When you say, “Six years,” out loud, it doesn’t sound like a long time, especially when you start to get a little bit older. But when you apply it to a life, six years is a long time. Six years ago today, I had a different job, a different girlfriend, a different home – in short, a completely different life. And six years ago today, Cake released Showroom Of Compassion. And they haven’t released anything since. See, six years is a really long time in the life of a rock band, too.
Here’s the thing about trying to review an album by Cake: just write, “it sounds like an album by Cake,” and everyone knows what you mean. This is a band whose one big hit was written by a guy in the band who is neither their regular songwriter nor their lead singer. So you get the casual fan saying, “Oh, yeah? Cake? Good band. I love ‘Going The Distance.’ Great song!” Trouble is, though it’s their most well-known song, it’s not a John McCrea song, so it doesn’t sound like most of their output. That said, if you have someone who has listened to a couple records by the band and has some familiarity, you can just say, “It sounds like a Cake album,” and they’ll nod knowingly. This is good whether you like the band or not because you can immediately make an assessment about whether or not it’s worth your time and money.
That said, Showroom Of Compassion sounds like a Cake album… almost. It sounds like Cake-by-numbers, like someone took all the ingredients, mixed ’em up, but they didn’t all go together quite the way they should. Part of that is because the band attempted to do a couple of things differently on this album while still very much maintaining the idiosyncrasies they’d developed over a fifteen year career. You’ve got a solo piano intro to the instrumental “Teenage Pregancy” that smacks of Beethoven‘s “Moonlight Sonata.” There is a string quartet employed liberally on “Italian Guy” which seems out of place.
I’m not one of these stodgy fans that says, “This is the way this band sounds and how it should always sound and they shouldn’t do anything different, ever!” Some of my favorite bands and artists change things up record to record – Elvis Costello, David Bowie, Crash Test Dummies. No two albums sound the same. But this record still sounds very much like a Cake album, though it seems like there are moments where someone said, “Let’s try to make it sound less like every other album we’ve ever created.” It comes off as a half-hearted effort that only occasionally works. So what we end up with is a Cake album with unexpected guests. And we all know that the wrong guest can ruin the party.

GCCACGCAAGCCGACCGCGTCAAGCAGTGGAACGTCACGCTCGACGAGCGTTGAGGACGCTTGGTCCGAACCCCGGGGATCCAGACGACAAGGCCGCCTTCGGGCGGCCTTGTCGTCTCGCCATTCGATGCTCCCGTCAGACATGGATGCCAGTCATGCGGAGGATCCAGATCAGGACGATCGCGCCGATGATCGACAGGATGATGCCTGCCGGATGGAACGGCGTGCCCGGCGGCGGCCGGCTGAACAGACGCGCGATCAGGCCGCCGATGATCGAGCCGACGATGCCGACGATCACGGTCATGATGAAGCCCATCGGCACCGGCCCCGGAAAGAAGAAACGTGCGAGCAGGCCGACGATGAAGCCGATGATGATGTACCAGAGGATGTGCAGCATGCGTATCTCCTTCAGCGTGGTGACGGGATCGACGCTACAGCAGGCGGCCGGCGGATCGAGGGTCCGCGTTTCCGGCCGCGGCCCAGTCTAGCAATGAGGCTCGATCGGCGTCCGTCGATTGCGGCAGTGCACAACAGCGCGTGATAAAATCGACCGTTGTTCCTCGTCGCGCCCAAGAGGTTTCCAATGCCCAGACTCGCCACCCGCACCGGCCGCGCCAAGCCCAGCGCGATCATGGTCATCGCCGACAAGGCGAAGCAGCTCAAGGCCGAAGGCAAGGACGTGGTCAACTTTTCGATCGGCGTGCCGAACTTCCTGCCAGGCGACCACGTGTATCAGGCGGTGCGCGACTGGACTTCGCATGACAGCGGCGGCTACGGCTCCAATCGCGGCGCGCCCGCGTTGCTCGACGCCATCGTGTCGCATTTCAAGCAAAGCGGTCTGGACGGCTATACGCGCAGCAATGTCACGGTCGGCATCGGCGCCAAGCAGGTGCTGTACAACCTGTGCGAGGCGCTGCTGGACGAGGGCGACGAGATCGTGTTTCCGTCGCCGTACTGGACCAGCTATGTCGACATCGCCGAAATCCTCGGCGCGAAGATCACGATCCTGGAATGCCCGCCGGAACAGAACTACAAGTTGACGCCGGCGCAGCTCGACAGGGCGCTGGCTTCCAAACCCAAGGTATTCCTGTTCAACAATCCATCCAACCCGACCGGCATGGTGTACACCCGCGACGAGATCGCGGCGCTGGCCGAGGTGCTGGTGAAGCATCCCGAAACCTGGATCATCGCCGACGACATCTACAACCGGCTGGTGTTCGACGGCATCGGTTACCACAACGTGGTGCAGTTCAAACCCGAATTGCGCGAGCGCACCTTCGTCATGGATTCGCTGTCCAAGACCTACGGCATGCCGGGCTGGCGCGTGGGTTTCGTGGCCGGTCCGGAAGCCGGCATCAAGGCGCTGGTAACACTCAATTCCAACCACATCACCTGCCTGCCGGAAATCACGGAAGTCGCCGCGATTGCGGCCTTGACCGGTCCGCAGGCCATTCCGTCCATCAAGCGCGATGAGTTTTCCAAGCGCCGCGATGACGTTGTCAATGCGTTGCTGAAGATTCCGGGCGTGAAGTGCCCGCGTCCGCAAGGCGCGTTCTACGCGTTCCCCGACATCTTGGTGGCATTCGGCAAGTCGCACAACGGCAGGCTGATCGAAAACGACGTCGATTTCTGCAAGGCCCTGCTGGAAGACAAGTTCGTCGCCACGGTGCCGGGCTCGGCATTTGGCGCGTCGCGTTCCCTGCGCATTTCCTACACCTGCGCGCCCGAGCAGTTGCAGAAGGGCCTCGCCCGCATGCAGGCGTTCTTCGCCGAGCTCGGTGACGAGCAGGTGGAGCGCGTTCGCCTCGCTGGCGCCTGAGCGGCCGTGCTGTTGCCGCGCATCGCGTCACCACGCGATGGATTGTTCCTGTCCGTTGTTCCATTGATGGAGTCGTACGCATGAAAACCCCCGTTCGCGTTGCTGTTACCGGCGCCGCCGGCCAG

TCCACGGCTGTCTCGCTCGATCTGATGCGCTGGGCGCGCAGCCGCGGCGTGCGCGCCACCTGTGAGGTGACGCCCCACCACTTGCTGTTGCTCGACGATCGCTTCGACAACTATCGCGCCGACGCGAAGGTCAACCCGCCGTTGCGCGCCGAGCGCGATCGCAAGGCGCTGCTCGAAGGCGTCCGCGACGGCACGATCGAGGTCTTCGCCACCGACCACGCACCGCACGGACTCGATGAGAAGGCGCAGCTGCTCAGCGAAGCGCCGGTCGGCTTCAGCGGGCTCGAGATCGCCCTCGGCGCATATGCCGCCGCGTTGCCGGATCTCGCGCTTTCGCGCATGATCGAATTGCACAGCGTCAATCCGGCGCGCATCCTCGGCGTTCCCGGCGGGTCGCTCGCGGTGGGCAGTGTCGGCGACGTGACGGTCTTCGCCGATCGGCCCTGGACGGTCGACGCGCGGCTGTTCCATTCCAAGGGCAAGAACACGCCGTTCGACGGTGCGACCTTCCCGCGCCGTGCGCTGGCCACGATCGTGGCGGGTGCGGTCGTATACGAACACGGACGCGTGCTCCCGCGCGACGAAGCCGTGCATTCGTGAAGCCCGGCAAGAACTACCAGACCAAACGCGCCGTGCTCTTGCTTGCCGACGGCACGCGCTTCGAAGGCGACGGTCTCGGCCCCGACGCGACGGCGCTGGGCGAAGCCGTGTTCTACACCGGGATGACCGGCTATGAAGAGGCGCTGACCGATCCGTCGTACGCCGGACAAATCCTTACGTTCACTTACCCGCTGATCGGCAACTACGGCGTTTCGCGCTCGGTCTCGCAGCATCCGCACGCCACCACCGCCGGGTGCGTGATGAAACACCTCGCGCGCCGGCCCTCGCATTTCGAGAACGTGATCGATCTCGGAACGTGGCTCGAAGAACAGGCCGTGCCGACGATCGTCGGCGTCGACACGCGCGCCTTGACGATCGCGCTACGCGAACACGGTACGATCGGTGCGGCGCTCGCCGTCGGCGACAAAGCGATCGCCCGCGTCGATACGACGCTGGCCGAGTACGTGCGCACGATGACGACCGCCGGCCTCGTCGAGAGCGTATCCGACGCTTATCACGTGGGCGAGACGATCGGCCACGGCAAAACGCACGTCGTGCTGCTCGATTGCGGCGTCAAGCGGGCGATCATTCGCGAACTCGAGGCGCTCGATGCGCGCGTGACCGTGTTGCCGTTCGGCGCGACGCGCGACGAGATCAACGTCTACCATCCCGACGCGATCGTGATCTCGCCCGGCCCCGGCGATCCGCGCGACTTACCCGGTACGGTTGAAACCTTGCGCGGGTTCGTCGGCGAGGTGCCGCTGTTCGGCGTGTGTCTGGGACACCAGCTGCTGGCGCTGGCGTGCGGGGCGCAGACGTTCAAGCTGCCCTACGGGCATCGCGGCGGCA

Which is not to say that this album is a ruin. Far from it. I know it seems like I’m hemming-and-hawing quite a bit, but this is a tricky album from a lot of standpoints. I could just say, “Sounds like a Cake album,” and I wouldn’t be wrong and everyone would know what I mean. But it also sounds a little bit off from every other record the band put out previously. They’re a different sounding band to begin with – not many rock bands have a full-time trumpet player who shows up on the majority of their songs – and with this album, they sound… differenter? Still clearly John McCrea & Co., but maybe with a new head of marketing division.
The album charted at number 1 in the U.S., their only record to do so, but none of the singles off the album charted at all. My guess is that Cake fans had been waiting almost seven years since ’04’s Pressure Chief and so they bought up the new release as soon as it hit shelves. I know I did. But it’s only just now, six years later, in preparation for writing this review that I’ve gotten to know the album well. I like it. It’s got everything I like about Cake’s music: McCrea’s laconic, sardonic delivery, heavy walking bass throughout, sparse instrumentation, a capable but unobtrusive drummer, lyrics that seem more like sketches than fully formed ideas. But then we’ve got piano and string quartets so after half a dozen listens, something still seems slightly off.
My favorite moment on the whole record is the segue from “Bound Away” to “The Winter” where, if you’re not listening closely, you can be excused for mistaking the latter for a continuation of the former. And this is a really specific moment – it’s about ten seconds toward the end of the album – and it’s not particularly Cake-like. But it is brilliant.
So the point I made to open the second paragraph still stands: It sounds like a Cake album, so you already know what it sounds like. I just wanted to let you know it sounds a little different from every other Cake album you’ve heard, too.